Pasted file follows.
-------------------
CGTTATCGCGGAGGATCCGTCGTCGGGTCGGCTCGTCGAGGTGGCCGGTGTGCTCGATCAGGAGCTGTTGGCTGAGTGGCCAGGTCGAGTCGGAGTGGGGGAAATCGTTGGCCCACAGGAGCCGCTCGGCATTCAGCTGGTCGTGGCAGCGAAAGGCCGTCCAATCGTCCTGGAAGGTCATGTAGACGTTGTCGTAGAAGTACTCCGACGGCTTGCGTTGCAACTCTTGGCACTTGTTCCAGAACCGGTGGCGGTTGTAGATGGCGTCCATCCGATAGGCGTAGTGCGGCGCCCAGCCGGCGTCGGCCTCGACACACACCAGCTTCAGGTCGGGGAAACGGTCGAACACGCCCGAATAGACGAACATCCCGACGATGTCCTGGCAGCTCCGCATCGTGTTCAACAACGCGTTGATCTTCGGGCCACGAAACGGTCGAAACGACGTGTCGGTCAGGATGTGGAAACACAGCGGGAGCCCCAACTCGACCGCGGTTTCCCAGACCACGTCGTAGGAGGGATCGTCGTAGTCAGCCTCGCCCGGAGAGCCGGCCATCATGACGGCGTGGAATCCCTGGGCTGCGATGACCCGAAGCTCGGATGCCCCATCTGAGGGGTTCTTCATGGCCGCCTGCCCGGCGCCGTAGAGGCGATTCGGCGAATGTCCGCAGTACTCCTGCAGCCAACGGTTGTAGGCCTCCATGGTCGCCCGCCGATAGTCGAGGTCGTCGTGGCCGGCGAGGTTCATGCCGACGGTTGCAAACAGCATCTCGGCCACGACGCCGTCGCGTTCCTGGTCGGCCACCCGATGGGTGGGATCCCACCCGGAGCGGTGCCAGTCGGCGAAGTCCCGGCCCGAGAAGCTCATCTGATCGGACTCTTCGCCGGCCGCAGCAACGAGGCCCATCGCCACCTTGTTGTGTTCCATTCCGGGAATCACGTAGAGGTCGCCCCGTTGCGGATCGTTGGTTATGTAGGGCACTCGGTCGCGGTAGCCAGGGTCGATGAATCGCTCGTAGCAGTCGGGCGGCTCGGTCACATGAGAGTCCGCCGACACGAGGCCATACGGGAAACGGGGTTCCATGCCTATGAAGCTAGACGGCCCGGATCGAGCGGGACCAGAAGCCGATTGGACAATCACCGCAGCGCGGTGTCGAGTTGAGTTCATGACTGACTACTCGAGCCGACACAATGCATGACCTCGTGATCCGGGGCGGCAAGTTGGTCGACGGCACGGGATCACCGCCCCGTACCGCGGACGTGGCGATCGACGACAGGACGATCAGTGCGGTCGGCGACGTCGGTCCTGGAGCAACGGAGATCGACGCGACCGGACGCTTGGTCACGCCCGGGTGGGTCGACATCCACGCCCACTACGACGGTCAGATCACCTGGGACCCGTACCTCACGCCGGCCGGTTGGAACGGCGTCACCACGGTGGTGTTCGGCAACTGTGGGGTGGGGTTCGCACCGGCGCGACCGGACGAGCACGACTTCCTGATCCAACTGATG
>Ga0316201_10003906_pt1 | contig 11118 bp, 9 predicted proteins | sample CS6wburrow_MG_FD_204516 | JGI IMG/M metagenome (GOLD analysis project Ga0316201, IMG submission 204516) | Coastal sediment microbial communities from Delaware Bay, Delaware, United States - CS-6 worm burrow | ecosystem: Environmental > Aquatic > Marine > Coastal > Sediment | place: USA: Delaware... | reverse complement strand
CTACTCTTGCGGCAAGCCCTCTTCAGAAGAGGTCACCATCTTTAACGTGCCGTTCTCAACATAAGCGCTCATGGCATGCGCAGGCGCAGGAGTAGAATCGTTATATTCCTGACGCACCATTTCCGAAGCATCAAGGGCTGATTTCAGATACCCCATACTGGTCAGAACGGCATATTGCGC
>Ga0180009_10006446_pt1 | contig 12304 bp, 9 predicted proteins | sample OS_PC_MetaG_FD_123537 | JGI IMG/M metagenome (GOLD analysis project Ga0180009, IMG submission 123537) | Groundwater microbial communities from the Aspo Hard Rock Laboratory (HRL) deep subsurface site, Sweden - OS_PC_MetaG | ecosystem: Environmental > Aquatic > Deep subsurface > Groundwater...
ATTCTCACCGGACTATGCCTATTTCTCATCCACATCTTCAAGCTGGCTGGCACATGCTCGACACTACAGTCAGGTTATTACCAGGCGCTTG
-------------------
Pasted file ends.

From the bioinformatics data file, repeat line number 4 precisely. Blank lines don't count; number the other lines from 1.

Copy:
>Ga0180009_10006446_pt1 | contig 12304 bp, 9 predicted proteins | sample OS_PC_MetaG_FD_123537 | JGI IMG/M metagenome (GOLD analysis project Ga0180009, IMG submission 123537) | Groundwater microbial communities from the Aspo Hard Rock Laboratory (HRL) deep subsurface site, Sweden - OS_PC_MetaG | ecosystem: Environmental > Aquatic > Deep subsurface > Groundwater...